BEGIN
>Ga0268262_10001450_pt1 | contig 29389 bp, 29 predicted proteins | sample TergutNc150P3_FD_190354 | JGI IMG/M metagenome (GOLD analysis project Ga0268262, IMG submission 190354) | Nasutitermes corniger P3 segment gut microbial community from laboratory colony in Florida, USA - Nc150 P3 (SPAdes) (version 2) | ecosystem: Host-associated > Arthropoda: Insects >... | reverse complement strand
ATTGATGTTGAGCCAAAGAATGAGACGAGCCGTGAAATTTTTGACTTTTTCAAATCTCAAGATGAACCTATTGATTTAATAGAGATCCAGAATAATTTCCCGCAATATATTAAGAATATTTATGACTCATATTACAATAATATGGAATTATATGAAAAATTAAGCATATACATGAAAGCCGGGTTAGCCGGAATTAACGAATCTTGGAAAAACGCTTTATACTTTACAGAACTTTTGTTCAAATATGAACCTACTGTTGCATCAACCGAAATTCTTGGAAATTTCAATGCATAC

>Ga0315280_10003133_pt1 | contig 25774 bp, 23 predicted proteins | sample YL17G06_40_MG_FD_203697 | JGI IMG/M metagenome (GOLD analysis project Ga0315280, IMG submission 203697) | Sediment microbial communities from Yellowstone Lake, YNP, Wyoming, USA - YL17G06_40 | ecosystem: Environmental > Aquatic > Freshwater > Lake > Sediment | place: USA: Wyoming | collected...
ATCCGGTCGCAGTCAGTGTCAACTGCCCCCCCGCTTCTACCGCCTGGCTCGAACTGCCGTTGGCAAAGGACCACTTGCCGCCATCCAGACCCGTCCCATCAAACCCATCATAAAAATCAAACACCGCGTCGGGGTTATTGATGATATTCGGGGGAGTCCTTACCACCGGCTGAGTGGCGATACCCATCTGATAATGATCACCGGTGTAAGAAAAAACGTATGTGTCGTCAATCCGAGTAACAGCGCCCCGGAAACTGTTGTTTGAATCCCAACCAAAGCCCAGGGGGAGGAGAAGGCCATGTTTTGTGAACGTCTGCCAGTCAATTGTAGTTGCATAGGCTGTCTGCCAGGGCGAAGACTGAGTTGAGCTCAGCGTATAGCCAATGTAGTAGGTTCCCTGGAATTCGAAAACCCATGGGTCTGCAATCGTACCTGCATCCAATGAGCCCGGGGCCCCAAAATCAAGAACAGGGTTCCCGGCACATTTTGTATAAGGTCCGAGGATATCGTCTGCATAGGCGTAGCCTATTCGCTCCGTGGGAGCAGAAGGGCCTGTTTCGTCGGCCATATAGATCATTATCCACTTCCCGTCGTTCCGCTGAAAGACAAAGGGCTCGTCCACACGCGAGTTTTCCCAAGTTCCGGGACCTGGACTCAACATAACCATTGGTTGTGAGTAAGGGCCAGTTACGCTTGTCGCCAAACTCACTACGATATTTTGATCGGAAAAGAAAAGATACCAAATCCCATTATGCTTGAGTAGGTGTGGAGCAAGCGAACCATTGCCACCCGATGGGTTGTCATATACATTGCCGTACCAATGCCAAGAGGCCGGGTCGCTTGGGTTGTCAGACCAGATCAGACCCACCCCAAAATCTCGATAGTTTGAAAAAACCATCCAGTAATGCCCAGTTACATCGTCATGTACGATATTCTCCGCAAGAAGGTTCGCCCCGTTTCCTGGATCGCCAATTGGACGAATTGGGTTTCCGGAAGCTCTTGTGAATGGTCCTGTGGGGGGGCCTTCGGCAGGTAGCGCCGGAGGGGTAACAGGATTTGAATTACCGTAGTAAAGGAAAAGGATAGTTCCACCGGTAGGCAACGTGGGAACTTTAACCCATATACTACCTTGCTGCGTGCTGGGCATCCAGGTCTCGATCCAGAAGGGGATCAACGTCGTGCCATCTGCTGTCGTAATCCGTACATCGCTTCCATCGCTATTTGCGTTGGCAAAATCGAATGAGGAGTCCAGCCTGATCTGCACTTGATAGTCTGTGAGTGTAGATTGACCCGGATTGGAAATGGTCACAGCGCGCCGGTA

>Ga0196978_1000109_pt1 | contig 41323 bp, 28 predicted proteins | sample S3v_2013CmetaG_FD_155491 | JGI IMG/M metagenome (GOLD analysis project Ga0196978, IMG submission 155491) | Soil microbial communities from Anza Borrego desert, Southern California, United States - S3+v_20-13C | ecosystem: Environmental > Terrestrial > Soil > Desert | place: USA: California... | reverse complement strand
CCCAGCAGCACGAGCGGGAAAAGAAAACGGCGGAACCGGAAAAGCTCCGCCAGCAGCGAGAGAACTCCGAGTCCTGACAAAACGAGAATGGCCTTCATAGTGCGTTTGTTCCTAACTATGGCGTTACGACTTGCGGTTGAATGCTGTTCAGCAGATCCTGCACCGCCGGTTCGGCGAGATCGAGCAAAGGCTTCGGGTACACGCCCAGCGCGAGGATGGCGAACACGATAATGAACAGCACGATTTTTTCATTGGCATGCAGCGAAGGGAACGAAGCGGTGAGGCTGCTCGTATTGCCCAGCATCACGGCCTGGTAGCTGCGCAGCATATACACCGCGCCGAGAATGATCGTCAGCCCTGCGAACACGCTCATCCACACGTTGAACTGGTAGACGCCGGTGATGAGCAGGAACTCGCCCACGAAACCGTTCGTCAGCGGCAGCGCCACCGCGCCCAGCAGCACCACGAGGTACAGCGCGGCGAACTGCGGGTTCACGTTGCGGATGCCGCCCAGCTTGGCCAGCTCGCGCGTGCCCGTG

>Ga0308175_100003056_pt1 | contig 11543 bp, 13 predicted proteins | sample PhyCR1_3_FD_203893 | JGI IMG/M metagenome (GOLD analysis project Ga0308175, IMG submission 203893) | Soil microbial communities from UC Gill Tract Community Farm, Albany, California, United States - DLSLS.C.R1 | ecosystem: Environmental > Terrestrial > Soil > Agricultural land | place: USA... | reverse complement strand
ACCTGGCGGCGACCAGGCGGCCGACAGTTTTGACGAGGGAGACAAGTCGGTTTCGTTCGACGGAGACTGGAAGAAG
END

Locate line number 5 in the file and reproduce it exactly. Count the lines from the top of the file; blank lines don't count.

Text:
>Ga0196978_1000109_pt1 | contig 41323 bp, 28 predicted proteins | sample S3v_2013CmetaG_FD_155491 | JGI IMG/M metagenome (GOLD analysis project Ga0196978, IMG submission 155491) | Soil microbial communities from Anza Borrego desert, Southern California, United States - S3+v_20-13C | ecosystem: Environmental > Terrestrial > Soil > Desert | place: USA: California... | reverse complement strand